KUALA LUMPUR: The lack of highly trained workers is very scary as the country prepares for the challenges of the Fourth Industrial Revolution (IR 4.0), said Human Resources Minister M. Kulasegaran.
He said there were only 28% highly trained workers in the country after 61 years of independence and this was not a very good sign.
“The government has set a target of 35% of workers to be trained to meet the demands of IR 4.0 under the 11th Malaysia Plan but for this target to be achieved all stake holders must play their role,“ he said during his visit to Singapore last week.
He said he found that about 54% of their workforce was highly skilled and this was the same in the Western world.
Kulasegaran said employers must take advantage of the Human Resources Development Fund (HRDF) to help upskill their workers to meet future needs.
“Many employers although very good contributors to HRDF are afraid of sending their workers for upskilling or training simply because they are afraid they may lose the workers after they have completed his training,“ Kulasegaran said after launching the B49 Capacity Building Scheme today.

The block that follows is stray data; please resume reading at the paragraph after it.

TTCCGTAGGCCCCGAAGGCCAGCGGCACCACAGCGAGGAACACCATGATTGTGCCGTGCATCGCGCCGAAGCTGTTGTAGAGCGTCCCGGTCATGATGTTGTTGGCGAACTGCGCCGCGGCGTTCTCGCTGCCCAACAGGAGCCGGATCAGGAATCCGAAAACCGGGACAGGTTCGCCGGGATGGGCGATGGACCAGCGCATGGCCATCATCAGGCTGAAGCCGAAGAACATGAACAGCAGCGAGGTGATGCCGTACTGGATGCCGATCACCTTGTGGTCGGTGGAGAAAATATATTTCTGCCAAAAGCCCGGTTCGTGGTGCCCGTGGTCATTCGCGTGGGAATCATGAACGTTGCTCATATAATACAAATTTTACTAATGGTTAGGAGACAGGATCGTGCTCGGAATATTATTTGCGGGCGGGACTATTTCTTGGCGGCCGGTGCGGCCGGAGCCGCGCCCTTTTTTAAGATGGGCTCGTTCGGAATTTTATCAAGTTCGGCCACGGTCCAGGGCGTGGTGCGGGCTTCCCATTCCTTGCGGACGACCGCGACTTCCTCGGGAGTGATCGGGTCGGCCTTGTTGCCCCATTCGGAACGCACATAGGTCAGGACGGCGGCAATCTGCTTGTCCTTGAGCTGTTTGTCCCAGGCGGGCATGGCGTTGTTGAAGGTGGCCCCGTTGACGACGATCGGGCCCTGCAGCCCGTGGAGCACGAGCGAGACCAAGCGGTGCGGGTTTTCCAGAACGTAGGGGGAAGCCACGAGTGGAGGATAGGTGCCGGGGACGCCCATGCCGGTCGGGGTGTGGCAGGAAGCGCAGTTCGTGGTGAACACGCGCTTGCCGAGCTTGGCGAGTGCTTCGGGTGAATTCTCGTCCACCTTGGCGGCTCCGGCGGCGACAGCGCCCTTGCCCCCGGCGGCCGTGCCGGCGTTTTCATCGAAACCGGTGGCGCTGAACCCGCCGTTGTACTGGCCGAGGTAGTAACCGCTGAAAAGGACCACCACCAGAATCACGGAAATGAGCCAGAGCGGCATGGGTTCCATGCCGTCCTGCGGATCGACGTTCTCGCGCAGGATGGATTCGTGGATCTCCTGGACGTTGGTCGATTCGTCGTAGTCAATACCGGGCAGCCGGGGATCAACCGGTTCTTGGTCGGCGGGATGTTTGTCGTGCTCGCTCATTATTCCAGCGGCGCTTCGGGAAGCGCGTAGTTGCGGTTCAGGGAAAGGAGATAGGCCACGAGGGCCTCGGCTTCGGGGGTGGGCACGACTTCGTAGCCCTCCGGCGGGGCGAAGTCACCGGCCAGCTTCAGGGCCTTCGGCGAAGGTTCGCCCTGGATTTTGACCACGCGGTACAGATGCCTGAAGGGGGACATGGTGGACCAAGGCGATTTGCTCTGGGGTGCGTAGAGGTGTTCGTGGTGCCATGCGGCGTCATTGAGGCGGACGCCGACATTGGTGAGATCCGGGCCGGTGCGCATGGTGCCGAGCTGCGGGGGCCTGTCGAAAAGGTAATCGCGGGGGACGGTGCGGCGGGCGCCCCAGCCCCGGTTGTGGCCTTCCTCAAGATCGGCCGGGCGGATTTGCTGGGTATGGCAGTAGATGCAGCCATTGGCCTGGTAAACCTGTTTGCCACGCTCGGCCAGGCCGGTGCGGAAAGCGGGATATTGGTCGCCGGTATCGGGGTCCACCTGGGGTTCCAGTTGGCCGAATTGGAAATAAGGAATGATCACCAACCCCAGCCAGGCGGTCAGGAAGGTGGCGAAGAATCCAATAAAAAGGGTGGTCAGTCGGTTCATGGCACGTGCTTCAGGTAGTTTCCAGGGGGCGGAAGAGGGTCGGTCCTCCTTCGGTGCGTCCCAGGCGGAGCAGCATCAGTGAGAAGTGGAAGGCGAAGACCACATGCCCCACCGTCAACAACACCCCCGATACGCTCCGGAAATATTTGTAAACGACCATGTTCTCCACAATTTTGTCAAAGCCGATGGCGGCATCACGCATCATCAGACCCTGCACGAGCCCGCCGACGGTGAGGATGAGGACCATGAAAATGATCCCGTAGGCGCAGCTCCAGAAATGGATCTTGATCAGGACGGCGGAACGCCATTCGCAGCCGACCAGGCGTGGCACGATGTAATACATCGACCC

He said employers are also afraid their workers will start looking for higher salaries once they complete their training.
He said things such as Artificial Intelligence and Blockchain are playing a bigger role in the work place and therefore employees and employers must be prepared to meet such challenges.
Kulasegaran said once workers have improved their skills they will enjoy higher salary while employers will get highly skilled workers which will be beneficial to both sides.
On the capacity building scheme, he said it was aimed to arm the participants with specific skills and knowledge to help them secure employment, gain promotion or get a better salary.
He said the goal of the scheme, to be officially implemented next month, was to improve the B40 group’s economic well-being.
He said before the scheme is fully implemented HRDF and the National Institute of Occupational Safety and Health will run several pilot projects.